Director of the King’s Contemporary Studies Program Dr. Dorota Glowacka will participate in the upcoming webinar panel Claude Lanzmann’s Shoah and the Mise-en-scène of Translation. The panel, which is open to the public, will begin at 2 p.m. AST on November 10. The panel forms part of the virtual conference Translating Holocaust Testimony: A Conversation between Translation and Holocaust Studies, an event presented by the Azrieli Foundation in partnership with Concordia University.
Through the presentation Found in Translation: From False Witness to Co-witnessing in Claude Lanzmann’s Shoah, Dr. Glowacka will address how Lanzmann treated the Polish language in his acclaimed film, and what that treatment reveals about the director’s biases. The decision to explore this topic came about in response to the way Lanzmann’s film was received in Poland, and how that reception has evolved over time.
“In my view the film’s now 35-year presence in the Polish cultural imaginary has corresponded to social and political upheavals in that country, particularly in relation to the various stages of the debate about Polish-Jewish relations.”
“[…] What has remained constant through these different phases of the film’s reception is the view that the film only emphasizes the conflict between Polish and Jewish memories of the fate of Polish Jews during the Holocaust—[this is] the view that I’m hoping to challenge!”
For Dr. Glowacka, a reading of Lanzmann’s treatment of Polish throughout the film is key to a deeper appreciation of the manifold stories the film holds.
“Lanzmann’s task was to tell the story of the extermination of European Jews, and part of that task was to unmask Polish prejudices and hostility toward the Jews. In my view one of his strategies was a linguistic one, aimed at the Polish language as the carrier of Polish national values and attitudes, which included a centuries-old legacy of anti-Semitism. It seems that, throughout the Polish translation sequences [the] Polish language itself—indelibly marked by the trauma of the extermination of Polish Jews—is put on trial before the camera.”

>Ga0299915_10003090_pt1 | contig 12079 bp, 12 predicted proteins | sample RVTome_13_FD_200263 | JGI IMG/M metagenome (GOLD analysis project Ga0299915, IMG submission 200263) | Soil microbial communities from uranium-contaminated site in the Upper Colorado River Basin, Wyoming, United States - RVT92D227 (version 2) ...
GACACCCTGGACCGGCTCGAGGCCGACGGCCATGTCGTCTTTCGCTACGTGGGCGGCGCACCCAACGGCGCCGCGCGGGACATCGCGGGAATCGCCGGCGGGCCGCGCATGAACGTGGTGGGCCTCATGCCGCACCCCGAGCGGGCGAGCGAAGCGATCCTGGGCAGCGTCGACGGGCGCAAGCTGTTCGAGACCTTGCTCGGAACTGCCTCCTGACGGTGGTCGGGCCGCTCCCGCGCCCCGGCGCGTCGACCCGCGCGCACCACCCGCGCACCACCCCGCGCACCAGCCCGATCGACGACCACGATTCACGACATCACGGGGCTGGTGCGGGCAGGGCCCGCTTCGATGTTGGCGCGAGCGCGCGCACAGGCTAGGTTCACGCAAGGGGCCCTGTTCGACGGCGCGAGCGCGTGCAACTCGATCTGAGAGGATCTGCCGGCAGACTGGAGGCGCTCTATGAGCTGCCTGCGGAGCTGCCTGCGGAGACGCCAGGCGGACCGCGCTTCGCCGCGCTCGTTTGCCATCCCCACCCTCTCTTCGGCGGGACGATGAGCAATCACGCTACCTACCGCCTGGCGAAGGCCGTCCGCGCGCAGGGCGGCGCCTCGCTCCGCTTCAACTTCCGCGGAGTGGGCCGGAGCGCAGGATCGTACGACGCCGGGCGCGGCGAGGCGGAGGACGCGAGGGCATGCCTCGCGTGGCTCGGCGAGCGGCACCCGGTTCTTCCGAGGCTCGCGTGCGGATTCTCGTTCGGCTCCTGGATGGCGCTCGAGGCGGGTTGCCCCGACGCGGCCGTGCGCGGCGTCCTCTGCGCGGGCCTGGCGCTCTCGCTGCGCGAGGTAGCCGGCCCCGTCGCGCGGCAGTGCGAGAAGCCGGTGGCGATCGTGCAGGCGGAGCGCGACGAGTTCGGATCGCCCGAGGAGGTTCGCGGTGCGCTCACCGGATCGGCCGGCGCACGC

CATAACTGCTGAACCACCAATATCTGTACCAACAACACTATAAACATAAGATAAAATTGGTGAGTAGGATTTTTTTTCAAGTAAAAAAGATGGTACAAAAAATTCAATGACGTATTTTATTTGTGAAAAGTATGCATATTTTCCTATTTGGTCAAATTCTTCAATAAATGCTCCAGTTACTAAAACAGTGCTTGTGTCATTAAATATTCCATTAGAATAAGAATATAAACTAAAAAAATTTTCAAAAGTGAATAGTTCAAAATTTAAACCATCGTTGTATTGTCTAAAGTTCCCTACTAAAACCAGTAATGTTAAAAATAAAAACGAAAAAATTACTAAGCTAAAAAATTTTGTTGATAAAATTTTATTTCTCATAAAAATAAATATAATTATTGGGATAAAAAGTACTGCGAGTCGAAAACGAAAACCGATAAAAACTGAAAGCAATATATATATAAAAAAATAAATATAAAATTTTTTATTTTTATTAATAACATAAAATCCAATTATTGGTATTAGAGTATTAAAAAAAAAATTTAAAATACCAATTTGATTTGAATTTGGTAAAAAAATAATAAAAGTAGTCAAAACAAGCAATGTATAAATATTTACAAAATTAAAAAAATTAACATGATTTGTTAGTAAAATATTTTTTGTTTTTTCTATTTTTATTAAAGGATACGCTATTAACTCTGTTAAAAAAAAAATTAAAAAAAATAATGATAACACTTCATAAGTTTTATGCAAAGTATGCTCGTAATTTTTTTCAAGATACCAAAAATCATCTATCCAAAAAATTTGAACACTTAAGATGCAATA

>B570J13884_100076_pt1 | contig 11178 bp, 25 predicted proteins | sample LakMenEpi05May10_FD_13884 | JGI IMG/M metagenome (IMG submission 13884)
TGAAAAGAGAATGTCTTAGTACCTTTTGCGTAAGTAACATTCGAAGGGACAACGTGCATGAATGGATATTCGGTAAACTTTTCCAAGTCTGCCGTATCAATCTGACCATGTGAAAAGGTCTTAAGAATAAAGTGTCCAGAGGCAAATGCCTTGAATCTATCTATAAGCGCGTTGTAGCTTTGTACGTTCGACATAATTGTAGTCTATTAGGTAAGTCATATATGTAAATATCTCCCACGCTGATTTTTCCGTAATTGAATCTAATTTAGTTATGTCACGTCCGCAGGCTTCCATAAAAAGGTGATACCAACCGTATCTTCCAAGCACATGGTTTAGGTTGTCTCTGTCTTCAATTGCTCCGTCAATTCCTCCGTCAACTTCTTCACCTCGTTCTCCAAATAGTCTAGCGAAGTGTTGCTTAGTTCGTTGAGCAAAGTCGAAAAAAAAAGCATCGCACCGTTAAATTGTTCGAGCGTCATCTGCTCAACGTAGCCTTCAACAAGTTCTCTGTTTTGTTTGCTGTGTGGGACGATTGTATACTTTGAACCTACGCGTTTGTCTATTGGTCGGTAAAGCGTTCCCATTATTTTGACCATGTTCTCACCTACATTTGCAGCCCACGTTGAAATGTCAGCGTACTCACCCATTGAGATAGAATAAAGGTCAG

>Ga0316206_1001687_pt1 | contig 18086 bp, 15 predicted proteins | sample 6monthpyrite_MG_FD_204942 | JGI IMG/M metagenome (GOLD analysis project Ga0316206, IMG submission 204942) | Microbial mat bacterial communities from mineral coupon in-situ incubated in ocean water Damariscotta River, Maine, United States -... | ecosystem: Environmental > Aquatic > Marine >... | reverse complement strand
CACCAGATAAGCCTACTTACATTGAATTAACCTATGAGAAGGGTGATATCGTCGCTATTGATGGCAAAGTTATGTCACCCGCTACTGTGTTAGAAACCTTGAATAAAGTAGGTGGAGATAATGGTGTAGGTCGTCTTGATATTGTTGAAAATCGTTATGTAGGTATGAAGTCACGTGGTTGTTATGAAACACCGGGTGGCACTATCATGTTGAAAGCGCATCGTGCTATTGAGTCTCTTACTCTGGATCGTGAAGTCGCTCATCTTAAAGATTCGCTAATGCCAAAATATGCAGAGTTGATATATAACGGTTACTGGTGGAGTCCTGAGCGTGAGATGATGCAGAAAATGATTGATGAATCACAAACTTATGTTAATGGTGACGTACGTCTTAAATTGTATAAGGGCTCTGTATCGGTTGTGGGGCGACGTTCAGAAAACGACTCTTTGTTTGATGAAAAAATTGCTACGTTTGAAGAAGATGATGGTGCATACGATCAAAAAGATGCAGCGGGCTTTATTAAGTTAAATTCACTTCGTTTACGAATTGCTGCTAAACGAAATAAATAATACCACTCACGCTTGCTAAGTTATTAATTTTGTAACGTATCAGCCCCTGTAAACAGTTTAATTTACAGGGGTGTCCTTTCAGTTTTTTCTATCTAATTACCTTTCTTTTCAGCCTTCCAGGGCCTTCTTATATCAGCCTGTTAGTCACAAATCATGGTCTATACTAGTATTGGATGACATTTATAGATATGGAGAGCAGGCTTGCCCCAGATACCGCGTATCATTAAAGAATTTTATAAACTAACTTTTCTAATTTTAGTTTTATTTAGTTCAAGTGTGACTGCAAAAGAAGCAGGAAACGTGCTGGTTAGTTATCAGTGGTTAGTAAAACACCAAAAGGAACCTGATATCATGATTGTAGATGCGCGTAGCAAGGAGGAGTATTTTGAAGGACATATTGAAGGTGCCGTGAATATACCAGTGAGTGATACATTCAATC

Dr. Glowacka asserts that Lanzmann ultimately introduced to the film a “colonial gaze” which bore “contempt for the language of the native and replacing it with a more civilized tongue…” Noting that Lanzmann shows great attention to detail elsewhere, including in his treatment of other languages, by contrast Dr. Glowacka points to the many misspellings of Polish proper names that are found in the English subtitles of the film and in the book Shoah: The Complete Text of the Acclaimed Holocaust Film.
“I’m interested in the complicated relation between the performance of language, translation and testimony in the film. However, in contrast to what I see as Lanzmann’s dismissal of Polish testimony—his view that Poles were ‘false witnesses’—I give credence to Polish villagers’ desire to testify to what happened to the Jews, even though what they say is overlaid with anti-Semitic prejudice.
“As a matter of fact, protracted translation sequences in Lanzmann’s Shoah reveal the extent to which language as such is implicated in symbolic violence. In Poland negative stereotypes about Jews have been woven into the very fabric of the Polish language, in the form of linguistic fossils and dead metaphors whose forgotten roots reach deep into the past.”
Against what Dr. Glowacka perceives to be the director’s contempt for the Polish language and his effort to control and even suppress testimony in that language, she refers to some of the exchanges between the witnesses in the film as “co-testimony” and she argues for the importance of reclaiming these complex instances of co-testimony from Lanzmann’s “mistranslations.”
To find out more about the Translating Holocaust Testimony: A Conversation between Translation and Holocaust Studies visit the conference website.
Dr. Glowacka is also scheduled to deliver a talk on November 18 entitled Holocaust Memory and the Settler Colonial Genocide in Canada as part of the panel Virtual Conversations with Holocaust Researchers: Contemplating Holocaust Memory in Post-Colonial Societies. Hosted by The Holocaust Studies Program at Western Galilee College the panel, beginning at 1:30p.m. AST, will consider “…local histories of colonialism with global developments in Holocaust memory and invites a dialogue between two master narratives of the twentieth century: The Holocaust and post-colonialism.”
Read more about Virtual Conversations with Holocaust Researchers: Contemplating Holocaust Memory in Post-Colonial Societies and attend by registering online.